Varanasi Again – 49: The ‘other’ ghat…

The planks in the floor of the boat creaked, and the boat rocked in the water as the whole entourage got on to their respective barges. Soon we were on our way, but where? The question popped up in my mind. We had had our lunch on the boat itself, on our way from the Tulsi ghat to the Kashi Vishwanath dham corridor, and our dinner was booked at the beautiful heritage building, the Goleria Kothi. But it was not dinner time yet, it was still early evening, and a warm, dark orange sun shone from over the rooftops in the western sky, refusing to leave the firmament, highlighting the ancient city’s skyline, its more than ancient buildings, its temples, and their spires……and the dust that rose from the millions of feet which walked this immortal city……

‘Where are we going Papa,’ Vandita asked me.

‘Where indeed,’ I murmured under my breath, looked around, and then replied, ‘I think we will just sail around for some time before going to Goleria Kothi for our dinner. You guys do remember that place, don’t you?’

‘Yes,’ the two nodded in unison, and then Vandita, looking at the string of ghats, asked, ‘how many ghats are there in Varanasi, Papa?’

‘Eighty four,’ I replied without thinking, almost as a reflex.

‘From the Assi ghat to the Raj Ghat, or, I think, the Adi Keshava ghat. I think they have added a few more ghats in the recent past, but the traditional number is eighty four. The Assi ghat is named after the Assi river which is an apabhramsha, (‘You know what an apabhramsha is? I asked Vandita) a distortion of the word Asi, which means sword.’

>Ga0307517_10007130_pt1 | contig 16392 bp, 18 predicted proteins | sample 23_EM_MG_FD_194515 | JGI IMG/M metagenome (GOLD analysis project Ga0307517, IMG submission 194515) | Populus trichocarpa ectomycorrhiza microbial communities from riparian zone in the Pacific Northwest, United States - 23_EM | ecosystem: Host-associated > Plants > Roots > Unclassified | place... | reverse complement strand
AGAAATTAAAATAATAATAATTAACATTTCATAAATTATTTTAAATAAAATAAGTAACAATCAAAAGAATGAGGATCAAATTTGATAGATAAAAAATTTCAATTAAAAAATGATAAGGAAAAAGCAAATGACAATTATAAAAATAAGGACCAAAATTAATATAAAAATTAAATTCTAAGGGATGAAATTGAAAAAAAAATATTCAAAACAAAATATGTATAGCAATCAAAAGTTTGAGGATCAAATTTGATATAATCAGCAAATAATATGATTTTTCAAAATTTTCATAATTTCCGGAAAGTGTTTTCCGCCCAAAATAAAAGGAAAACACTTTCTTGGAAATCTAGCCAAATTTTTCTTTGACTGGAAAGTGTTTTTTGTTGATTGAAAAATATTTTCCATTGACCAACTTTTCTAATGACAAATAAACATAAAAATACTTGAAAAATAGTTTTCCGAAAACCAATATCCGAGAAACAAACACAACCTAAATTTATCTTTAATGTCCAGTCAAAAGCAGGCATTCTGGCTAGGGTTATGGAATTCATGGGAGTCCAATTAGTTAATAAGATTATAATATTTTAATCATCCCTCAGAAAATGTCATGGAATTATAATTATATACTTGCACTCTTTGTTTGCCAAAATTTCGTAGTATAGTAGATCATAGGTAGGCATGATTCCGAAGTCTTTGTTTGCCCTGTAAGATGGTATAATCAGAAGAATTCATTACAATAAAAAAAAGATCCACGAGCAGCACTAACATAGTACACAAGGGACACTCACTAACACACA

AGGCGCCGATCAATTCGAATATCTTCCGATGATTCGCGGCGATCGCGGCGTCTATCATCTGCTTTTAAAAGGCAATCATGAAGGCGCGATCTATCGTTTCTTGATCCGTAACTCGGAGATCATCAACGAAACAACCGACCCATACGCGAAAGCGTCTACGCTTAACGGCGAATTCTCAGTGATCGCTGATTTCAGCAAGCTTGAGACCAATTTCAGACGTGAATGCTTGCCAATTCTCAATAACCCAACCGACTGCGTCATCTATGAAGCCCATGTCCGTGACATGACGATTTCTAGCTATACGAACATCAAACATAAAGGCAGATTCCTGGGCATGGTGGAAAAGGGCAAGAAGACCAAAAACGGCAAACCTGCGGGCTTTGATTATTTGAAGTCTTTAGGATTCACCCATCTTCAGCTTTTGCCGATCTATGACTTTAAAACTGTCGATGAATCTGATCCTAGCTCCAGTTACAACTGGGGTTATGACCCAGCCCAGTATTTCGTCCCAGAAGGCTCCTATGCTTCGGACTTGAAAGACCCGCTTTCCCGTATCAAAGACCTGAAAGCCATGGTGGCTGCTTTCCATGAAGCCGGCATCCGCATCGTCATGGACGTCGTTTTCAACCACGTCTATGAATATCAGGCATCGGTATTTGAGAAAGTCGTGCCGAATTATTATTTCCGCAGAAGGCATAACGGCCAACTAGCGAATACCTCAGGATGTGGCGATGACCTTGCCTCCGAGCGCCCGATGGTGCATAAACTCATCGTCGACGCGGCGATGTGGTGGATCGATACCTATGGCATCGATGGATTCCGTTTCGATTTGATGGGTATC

The story had started again……

Varanasi has been defined as the piece of land lying between the Varuna river in the north, and the Assi river in the south. Both the words are apabramsha, or distortions of their former selves. The original words, I think, were Varana which means something like to protect or to maintain or to defend, and Asi which means sword. The piece of land thus protected from two sides by these two rivers and flanked in the east by the upturning of the Ganges which flows from south to north here, was called Varanasi. ‘

I paused, and looked at the direction that the two boats were taking……

‘Are we?’….my thoughts trailed off……’This cannot be. And yet the boat is definitely going there. And do I see people there, on that side? Really? Have things changed so much in only a couple of decades?? Kashi isn’t unchanging, immutable, immortal anymore???’

Thoughts upon thought assailed my mind, silencing my voice…..The children followed my gaze, and spoke up, ‘Are we going to that side of the river, Papa?’

Their collective query broke my reverie. We were indeed going to the ‘other’ side of the river, the eastern bank, the forbidden land which I had trespassed upon in the ages gone by, in the dead of the night, with a couple of friends, and had lived to tell about it. The ‘opposite’ bank of the Ganga in Varanasi, had always been out of bounds, left barren, uninhabited, for the yogis, and the aghoris, and the kapaliks…….

We were transcending traditional boundaries, desecrating sacred grounds…..and we were not the only ones……there was a veritable fair, a melee, on that bank…….

My mouth went dry, and my eyes stared, unable to believe, my reflexes dulled with the shock, I froze ……..

To be continued…..

Check out these Amazon Bestsellers from the author –

The Battle of Panchavati and Other Stories from Indian Scriptures
Daffodils: A Bouquet of Short Stories

By Divya Narain

Additional Professor in Plastic Surgery, doting father, loving husband, newbie author. Love travel and literature. Love reading religion, politics and history!

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